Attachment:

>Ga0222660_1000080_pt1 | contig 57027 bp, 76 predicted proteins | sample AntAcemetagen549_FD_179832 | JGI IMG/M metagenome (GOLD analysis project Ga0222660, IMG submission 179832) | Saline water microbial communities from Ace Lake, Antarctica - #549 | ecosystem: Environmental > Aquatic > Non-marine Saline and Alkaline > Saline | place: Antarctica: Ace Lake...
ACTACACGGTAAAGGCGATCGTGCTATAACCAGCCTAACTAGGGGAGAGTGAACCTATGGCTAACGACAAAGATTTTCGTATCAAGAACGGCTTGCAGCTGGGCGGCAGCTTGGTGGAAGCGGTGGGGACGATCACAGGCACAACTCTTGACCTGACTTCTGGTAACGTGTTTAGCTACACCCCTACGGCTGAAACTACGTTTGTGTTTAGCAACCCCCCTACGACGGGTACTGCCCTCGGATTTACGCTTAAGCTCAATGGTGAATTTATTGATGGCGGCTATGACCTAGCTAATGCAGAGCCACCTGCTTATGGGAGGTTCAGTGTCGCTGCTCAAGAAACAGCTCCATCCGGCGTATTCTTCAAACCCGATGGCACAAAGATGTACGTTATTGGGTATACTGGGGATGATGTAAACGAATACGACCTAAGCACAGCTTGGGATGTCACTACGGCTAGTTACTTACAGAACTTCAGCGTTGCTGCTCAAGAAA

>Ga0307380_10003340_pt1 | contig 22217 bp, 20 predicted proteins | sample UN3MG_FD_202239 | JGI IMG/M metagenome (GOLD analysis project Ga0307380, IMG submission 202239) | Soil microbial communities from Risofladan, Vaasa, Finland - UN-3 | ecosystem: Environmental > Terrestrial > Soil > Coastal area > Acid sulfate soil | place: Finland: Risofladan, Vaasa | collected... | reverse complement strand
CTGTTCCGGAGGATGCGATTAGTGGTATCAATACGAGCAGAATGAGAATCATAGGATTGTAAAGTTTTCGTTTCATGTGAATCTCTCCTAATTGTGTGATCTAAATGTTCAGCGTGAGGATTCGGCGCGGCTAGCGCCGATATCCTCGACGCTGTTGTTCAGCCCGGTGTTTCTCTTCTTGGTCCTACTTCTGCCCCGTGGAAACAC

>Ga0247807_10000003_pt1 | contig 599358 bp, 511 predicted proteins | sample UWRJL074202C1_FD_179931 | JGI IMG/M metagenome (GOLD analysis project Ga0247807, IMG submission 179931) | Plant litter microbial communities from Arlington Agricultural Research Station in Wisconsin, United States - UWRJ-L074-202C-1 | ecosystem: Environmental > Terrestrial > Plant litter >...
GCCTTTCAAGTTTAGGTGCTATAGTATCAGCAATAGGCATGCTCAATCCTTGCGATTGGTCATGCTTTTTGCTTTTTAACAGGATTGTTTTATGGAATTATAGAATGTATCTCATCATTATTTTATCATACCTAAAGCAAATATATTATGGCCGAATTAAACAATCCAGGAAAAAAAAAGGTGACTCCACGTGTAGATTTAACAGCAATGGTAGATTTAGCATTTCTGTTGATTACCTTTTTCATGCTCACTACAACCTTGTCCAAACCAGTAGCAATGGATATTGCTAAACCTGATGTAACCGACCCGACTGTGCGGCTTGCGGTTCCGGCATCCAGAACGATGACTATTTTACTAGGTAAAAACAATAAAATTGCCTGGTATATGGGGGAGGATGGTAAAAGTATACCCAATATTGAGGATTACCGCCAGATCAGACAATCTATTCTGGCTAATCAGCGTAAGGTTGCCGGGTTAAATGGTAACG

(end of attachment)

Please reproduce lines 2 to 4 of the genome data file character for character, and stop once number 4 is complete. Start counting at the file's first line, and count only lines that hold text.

ACTACACGGTAAAGGCGATCGTGCTATAACCAGCCTAACTAGGGGAGAGTGAACCTATGGCTAACGACAAAGATTTTCGTATCAAGAACGGCTTGCAGCTGGGCGGCAGCTTGGTGGAAGCGGTGGGGACGATCACAGGCACAACTCTTGACCTGACTTCTGGTAACGTGTTTAGCTACACCCCTACGGCTGAAACTACGTTTGTGTTTAGCAACCCCCCTACGACGGGTACTGCCCTCGGATTTACGCTTAAGCTCAATGGTGAATTTATTGATGGCGGCTATGACCTAGCTAATGCAGAGCCACCTGCTTATGGGAGGTTCAGTGTCGCTGCTCAAGAAACAGCTCCATCCGGCGTATTCTTCAAACCCGATGGCACAAAGATGTACGTTATTGGGTATACTGGGGATGATGTAAACGAATACGACCTAAGCACAGCTTGGGATGTCACTACGGCTAGTTACTTACAGAACTTCAGCGTTGCTGCTCAAGAAA

>Ga0307380_10003340_pt1 | contig 22217 bp, 20 predicted proteins | sample UN3MG_FD_202239 | JGI IMG/M metagenome (GOLD analysis project Ga0307380, IMG submission 202239) | Soil microbial communities from Risofladan, Vaasa, Finland - UN-3 | ecosystem: Environmental > Terrestrial > Soil > Coastal area > Acid sulfate soil | place: Finland: Risofladan, Vaasa | collected... | reverse complement strand
CTGTTCCGGAGGATGCGATTAGTGGTATCAATACGAGCAGAATGAGAATCATAGGATTGTAAAGTTTTCGTTTCATGTGAATCTCTCCTAATTGTGTGATCTAAATGTTCAGCGTGAGGATTCGGCGCGGCTAGCGCCGATATCCTCGACGCTGTTGTTCAGCCCGGTGTTTCTCTTCTTGGTCCTACTTCTGCCCCGTGGAAACAC